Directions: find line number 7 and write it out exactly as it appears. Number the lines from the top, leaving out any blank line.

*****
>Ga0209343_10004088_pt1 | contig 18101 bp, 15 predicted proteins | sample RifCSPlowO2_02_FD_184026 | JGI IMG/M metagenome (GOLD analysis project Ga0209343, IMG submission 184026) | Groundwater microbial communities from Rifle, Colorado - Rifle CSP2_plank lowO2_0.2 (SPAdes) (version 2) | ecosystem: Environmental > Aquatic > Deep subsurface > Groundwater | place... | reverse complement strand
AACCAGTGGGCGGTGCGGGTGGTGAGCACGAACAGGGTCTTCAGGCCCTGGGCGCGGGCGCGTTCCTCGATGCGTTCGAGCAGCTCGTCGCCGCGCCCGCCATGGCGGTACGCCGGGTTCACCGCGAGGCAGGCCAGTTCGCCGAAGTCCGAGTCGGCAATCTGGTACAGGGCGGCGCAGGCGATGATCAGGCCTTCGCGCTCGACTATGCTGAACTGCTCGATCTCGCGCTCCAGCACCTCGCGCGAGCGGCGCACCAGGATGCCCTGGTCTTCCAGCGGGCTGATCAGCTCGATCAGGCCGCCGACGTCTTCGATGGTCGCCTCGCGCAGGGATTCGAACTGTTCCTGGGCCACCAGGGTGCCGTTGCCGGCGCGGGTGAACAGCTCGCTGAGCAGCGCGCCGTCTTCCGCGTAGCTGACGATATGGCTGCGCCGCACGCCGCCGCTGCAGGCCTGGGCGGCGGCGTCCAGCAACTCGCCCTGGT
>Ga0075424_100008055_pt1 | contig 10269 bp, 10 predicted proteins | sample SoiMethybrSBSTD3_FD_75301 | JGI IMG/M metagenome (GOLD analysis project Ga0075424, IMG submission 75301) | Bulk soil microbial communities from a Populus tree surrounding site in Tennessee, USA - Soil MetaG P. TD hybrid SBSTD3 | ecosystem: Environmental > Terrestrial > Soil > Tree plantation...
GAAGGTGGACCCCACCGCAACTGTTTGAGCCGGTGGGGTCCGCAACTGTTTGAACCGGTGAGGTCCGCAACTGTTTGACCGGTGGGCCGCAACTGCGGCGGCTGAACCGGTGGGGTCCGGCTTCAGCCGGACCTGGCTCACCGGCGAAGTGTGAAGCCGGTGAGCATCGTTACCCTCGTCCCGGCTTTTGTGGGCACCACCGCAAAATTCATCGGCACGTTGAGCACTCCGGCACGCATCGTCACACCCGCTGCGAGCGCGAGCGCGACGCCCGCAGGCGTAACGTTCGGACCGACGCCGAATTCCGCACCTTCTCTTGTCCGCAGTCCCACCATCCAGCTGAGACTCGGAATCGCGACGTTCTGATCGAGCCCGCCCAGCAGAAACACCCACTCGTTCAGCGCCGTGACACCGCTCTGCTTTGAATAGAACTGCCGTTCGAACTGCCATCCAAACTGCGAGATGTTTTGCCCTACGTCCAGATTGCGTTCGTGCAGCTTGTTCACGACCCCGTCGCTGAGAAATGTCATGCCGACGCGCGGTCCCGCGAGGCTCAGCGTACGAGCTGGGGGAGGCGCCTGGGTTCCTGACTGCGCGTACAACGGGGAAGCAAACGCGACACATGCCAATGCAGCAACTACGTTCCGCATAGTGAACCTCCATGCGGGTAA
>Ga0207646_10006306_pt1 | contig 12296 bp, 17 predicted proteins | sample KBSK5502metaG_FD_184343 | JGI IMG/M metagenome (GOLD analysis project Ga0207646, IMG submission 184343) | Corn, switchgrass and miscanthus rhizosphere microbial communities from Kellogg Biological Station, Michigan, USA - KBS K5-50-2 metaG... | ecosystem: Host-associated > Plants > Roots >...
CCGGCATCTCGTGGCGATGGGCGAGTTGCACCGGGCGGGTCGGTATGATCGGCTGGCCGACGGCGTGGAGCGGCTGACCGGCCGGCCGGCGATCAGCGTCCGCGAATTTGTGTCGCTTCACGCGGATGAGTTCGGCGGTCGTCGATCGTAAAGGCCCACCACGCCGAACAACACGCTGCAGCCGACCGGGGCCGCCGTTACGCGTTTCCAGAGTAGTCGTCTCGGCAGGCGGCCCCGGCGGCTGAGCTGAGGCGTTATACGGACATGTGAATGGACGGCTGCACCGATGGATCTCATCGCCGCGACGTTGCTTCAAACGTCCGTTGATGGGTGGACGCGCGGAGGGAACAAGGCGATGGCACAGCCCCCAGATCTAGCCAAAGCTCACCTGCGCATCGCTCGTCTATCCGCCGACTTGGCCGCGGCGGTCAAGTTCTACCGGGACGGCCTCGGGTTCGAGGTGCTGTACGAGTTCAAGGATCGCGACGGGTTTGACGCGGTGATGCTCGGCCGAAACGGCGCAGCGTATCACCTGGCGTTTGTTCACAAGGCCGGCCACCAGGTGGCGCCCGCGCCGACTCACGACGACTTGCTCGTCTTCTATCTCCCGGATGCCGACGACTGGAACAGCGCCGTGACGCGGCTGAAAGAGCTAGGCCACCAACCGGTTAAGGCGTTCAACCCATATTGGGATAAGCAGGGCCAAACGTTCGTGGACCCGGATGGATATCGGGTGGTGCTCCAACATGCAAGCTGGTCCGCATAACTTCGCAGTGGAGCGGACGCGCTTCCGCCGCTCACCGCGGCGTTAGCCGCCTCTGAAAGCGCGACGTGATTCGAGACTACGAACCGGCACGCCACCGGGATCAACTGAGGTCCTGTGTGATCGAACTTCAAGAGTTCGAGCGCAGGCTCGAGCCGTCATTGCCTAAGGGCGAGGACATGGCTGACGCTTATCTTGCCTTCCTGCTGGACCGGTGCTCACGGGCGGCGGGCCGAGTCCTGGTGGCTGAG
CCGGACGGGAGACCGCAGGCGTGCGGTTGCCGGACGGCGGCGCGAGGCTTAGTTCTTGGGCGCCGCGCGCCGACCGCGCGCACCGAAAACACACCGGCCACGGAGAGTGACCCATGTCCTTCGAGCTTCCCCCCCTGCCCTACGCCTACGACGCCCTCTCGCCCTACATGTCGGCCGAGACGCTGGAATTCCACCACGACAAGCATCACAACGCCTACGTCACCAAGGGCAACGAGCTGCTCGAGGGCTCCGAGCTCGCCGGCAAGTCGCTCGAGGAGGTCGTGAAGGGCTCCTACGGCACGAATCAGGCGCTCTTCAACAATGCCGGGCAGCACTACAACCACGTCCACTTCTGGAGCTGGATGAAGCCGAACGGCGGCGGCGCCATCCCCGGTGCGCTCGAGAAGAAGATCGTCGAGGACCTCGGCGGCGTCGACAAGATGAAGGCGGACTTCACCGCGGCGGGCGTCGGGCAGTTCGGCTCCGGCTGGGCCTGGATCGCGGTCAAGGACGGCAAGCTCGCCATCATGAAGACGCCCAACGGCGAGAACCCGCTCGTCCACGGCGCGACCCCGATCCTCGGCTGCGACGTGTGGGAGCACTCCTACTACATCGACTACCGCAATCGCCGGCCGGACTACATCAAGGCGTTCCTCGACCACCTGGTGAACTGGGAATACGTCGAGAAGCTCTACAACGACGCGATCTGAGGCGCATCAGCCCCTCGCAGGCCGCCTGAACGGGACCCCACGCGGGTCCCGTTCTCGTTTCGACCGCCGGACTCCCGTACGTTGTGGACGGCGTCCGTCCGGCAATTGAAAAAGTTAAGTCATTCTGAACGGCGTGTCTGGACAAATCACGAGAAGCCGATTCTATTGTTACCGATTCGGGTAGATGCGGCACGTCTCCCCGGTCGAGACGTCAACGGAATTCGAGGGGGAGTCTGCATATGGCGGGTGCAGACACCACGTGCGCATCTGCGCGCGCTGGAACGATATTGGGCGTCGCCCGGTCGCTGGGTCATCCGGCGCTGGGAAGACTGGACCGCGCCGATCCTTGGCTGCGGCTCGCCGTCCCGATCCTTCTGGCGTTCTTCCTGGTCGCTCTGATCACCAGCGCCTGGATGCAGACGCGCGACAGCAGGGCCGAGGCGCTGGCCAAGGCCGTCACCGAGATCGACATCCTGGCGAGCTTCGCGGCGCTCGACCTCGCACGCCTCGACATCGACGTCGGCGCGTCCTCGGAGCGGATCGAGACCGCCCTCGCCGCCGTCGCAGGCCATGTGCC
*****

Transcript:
CCGGACGGGAGACCGCAGGCGTGCGGTTGCCGGACGGCGGCGCGAGGCTTAGTTCTTGGGCGCCGCGCGCCGACCGCGCGCACCGAAAACACACCGGCCACGGAGAGTGACCCATGTCCTTCGAGCTTCCCCCCCTGCCCTACGCCTACGACGCCCTCTCGCCCTACATGTCGGCCGAGACGCTGGAATTCCACCACGACAAGCATCACAACGCCTACGTCACCAAGGGCAACGAGCTGCTCGAGGGCTCCGAGCTCGCCGGCAAGTCGCTCGAGGAGGTCGTGAAGGGCTCCTACGGCACGAATCAGGCGCTCTTCAACAATGCCGGGCAGCACTACAACCACGTCCACTTCTGGAGCTGGATGAAGCCGAACGGCGGCGGCGCCATCCCCGGTGCGCTCGAGAAGAAGATCGTCGAGGACCTCGGCGGCGTCGACAAGATGAAGGCGGACTTCACCGCGGCGGGCGTCGGGCAGTTCGGCTCCGGCTGGGCCTGGATCGCGGTCAAGGACGGCAAGCTCGCCATCATGAAGACGCCCAACGGCGAGAACCCGCTCGTCCACGGCGCGACCCCGATCCTCGGCTGCGACGTGTGGGAGCACTCCTACTACATCGACTACCGCAATCGCCGGCCGGACTACATCAAGGCGTTCCTCGACCACCTGGTGAACTGGGAATACGTCGAGAAGCTCTACAACGACGCGATCTGAGGCGCATCAGCCCCTCGCAGGCCGCCTGAACGGGACCCCACGCGGGTCCCGTTCTCGTTTCGACCGCCGGACTCCCGTACGTTGTGGACGGCGTCCGTCCGGCAATTGAAAAAGTTAAGTCATTCTGAACGGCGTGTCTGGACAAATCACGAGAAGCCGATTCTATTGTTACCGATTCGGGTAGATGCGGCACGTCTCCCCGGTCGAGACGTCAACGGAATTCGAGGGGGAGTCTGCATATGGCGGGTGCAGACACCACGTGCGCATCTGCGCGCGCTGGAACGATATTGGGCGTCGCCCGGTCGCTGGGTCATCCGGCGCTGGGAAGACTGGACCGCGCCGATCCTTGGCTGCGGCTCGCCGTCCCGATCCTTCTGGCGTTCTTCCTGGTCGCTCTGATCACCAGCGCCTGGATGCAGACGCGCGACAGCAGGGCCGAGGCGCTGGCCAAGGCCGTCACCGAGATCGACATCCTGGCGAGCTTCGCGGCGCTCGACCTCGCACGCCTCGACATCGACGTCGGCGCGTCCTCGGAGCGGATCGAGACCGCCCTCGCCGCCGTCGCAGGCCATGTGCC